Monday, April 23, 2018
TV and Media

New Clinton documentary doesn't sugarcoat Lewinsky affair

With Bill Clinton taking on the role of senior statesman these days, you might think that a PBS portrait of the 42nd president would mute the harsher tones. That assumption gets kicked to the curb in the opening seconds of the two-part American Experience documentary ­Clinton, airing tonight and Tuesday.

We start in the Rose Garden on Dec. 11, 1998, at one of the most humiliating moments in Clinton's life. Months after shaking his finger at cameras and declaring, "I did not have sexual relations with that woman," the president of the United States, under the shadow of impeachment, must now admit that he lied about his relationship with 23-year-old intern Monica Lewinsky.

"Quite simply, I gave in to my shame,'' he says.

The four-hour documentary chronicles Clinton's struggle with his unruly libido from the beginning of his political career. It includes interviews with close advisors, some of whom are speaking publicly about the affair for the first time.

Supporters who worked with Clinton on his initial bid for governorship in his home state of Arkansas refer to his involvement with a long queue of women. Marla Crider, who worked with Clinton in Arkansas and had an affair with him, describes women as being "literally mesmerized ... It was like flies to honey.''

One campaign chief remembers dealing with "25 women a day" who came into the office looking for Clinton, while aide Betsey Wright recounts how she eventually presented him with a list of girlfriends he had to deal with before he could stand as governor. "It became clear it was not the time to do it," she says.

As a result, Clinton pulled out of the race at the last minute.

Robert Reich, Clinton's Labor Secretary, describes the rocky start to Clinton's presidency in 1993. "The atmosphere in the White House in that first year was chaos," he says. "Clinton wanted to be a part of everything."

The documentary details early difficulties such as the scandal surrounding Clinton's affair with Gennifer Flowers, the sexual harassment suit brought by Arkansas state employee Paula Jones, and the suicide of the Clintons' close friend, Vince Foster, at the time that the suspected Whitewater land fraud first case came to light.

Then Monica Lewinsky began her internship at the White House.

"Monica Lewinsky gave him something that he needed at that time: to be adored," says Crider, the one-time girlfriend.

The Lewinsky affair is covered in depth in Tuesday's night installment of Clinton, subtitled "The Survivor.''

Ken Gormley, a legal expert working in the White House, recalls the sexual tension between the president and Lewinsky. "There were almost these sparks flying between them from the first moment when they saw each other."

Clinton's pollster, Dick Morris, tells of the moment Clinton called him just before evidence of the affair was about to be made public.

"Bill said to me: 'Ever since I got here to the White House I've had to shut my body down, sexually I mean, but I screwed up with this girl. I didn't do what they said I did, but I may have done so much that I can't prove my innocence.'''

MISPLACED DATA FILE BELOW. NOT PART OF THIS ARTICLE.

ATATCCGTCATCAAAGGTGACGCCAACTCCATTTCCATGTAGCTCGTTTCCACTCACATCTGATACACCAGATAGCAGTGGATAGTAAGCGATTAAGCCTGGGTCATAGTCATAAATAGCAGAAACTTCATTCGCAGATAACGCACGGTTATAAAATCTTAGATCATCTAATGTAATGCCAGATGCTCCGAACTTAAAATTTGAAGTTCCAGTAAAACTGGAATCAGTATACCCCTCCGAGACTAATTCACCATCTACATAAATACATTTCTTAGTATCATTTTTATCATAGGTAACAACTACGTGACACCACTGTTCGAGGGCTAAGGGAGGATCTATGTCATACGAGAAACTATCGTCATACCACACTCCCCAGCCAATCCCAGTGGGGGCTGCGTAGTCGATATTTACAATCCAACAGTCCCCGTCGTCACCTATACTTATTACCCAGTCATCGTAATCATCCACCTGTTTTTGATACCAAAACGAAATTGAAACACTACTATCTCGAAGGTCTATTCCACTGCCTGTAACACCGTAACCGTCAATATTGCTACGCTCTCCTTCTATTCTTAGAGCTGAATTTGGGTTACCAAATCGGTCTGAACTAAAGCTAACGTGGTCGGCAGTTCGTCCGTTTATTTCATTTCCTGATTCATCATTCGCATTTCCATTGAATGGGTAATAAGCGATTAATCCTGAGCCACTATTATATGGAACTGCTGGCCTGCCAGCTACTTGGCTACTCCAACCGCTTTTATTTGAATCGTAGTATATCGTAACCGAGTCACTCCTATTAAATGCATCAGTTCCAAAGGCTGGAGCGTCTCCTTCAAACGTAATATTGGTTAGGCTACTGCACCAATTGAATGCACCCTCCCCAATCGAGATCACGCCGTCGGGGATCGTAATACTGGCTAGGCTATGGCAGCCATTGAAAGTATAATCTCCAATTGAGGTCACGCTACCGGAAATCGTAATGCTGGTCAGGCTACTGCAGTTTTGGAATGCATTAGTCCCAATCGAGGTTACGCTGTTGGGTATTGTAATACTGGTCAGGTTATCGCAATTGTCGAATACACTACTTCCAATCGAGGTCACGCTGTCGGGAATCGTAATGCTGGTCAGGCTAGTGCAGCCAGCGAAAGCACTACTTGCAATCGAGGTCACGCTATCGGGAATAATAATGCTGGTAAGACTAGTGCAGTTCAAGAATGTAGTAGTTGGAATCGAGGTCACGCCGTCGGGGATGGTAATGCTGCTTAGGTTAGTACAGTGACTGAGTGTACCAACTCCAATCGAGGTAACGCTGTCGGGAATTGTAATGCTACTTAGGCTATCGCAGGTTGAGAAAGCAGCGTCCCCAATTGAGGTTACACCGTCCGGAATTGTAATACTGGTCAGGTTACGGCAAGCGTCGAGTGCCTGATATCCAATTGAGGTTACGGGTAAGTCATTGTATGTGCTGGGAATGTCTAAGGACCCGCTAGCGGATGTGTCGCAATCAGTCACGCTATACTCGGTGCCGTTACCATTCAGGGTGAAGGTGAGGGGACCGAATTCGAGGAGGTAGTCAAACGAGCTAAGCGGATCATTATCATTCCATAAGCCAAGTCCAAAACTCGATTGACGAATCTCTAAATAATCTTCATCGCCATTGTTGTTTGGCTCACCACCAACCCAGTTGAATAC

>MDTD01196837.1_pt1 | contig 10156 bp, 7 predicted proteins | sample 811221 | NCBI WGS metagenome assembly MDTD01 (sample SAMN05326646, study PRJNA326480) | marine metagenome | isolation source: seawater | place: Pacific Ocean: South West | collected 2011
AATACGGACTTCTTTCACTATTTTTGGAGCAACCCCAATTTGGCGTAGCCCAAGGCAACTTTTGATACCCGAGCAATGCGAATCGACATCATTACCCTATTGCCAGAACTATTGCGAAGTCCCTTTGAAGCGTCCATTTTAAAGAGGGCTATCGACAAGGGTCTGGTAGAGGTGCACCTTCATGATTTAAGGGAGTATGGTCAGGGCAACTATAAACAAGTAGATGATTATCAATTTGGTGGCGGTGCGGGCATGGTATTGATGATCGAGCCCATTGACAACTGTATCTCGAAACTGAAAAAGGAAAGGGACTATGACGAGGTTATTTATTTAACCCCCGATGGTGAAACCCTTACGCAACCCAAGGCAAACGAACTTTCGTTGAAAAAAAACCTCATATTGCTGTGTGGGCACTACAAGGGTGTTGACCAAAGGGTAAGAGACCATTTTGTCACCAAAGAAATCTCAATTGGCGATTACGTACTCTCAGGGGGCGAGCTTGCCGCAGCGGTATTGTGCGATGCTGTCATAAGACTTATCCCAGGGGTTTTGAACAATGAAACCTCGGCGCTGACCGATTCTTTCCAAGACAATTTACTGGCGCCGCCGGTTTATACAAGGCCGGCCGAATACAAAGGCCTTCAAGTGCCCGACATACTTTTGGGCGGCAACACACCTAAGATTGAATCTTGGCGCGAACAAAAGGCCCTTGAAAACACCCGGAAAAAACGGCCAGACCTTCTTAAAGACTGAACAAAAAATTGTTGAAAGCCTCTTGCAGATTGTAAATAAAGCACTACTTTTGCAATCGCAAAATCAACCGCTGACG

Reich expresses his sense of shock about the Lewinsky affair. "He would not be so stupid as to jeopardize his whole presidency, I felt. That was not the man I knew."

Even members of the inner circle express wonder at how one very public person can bounce back from so many self-inflicted problems.

"How many second chances, right?" says former White House press secretary Dee Dee Myers. "How many second chances does any one person deserve?"

Her answer: "He disappoints them every time on some level, but he always gets up and tries to make it better. What else can you ask from a sinner?"

Goodman, the documentary's producer, describes Clinton as perplexingly complex. "Any biographer wants to figure out his subject and come to some conclusion,'' he says. "It's really a fool's errand with Clinton. You can't ever tie him up in a neat bow and say, 'This is who he is,' because he is so vastly contradictory as a person. For every one aspect of his personality, you find the opposing aspect."

Clinton himself was not interviewed for the documentary, nor was Hillary. The filmmakers want it to be a documentary, not a memoir.

"We did go to the Clinton camp early on, because a group of people in the film, a large group, required their blessing, as it were, to participate,'' Goodman said. "And I think understanding who American Experience is, who PBS is, they gave their consent."

Lewinsky was not interviewed, either. "We felt it would tilt [the documentary] toward sensationalism," Goodman said.

After the scandal, Lewinsky went through a period of alternately embracing and avoiding her celebrity. She attended the Oscars with Sir Ian McKellan, became a spokeswoman for Jenny Craig, hosted a reality show called Mr. Personality, was a correspondent for a British news program and sold a line of handbags.

In 2005, she left the U.S. and moved to London, attending the London School of Economics and graduating with a masters in social psychology in 2006. She has kept a low profile in recent years.

Reporting: Los Angeles Times, The Guardian (London), Canoe.ca, Plain Dealer (Cleveland).

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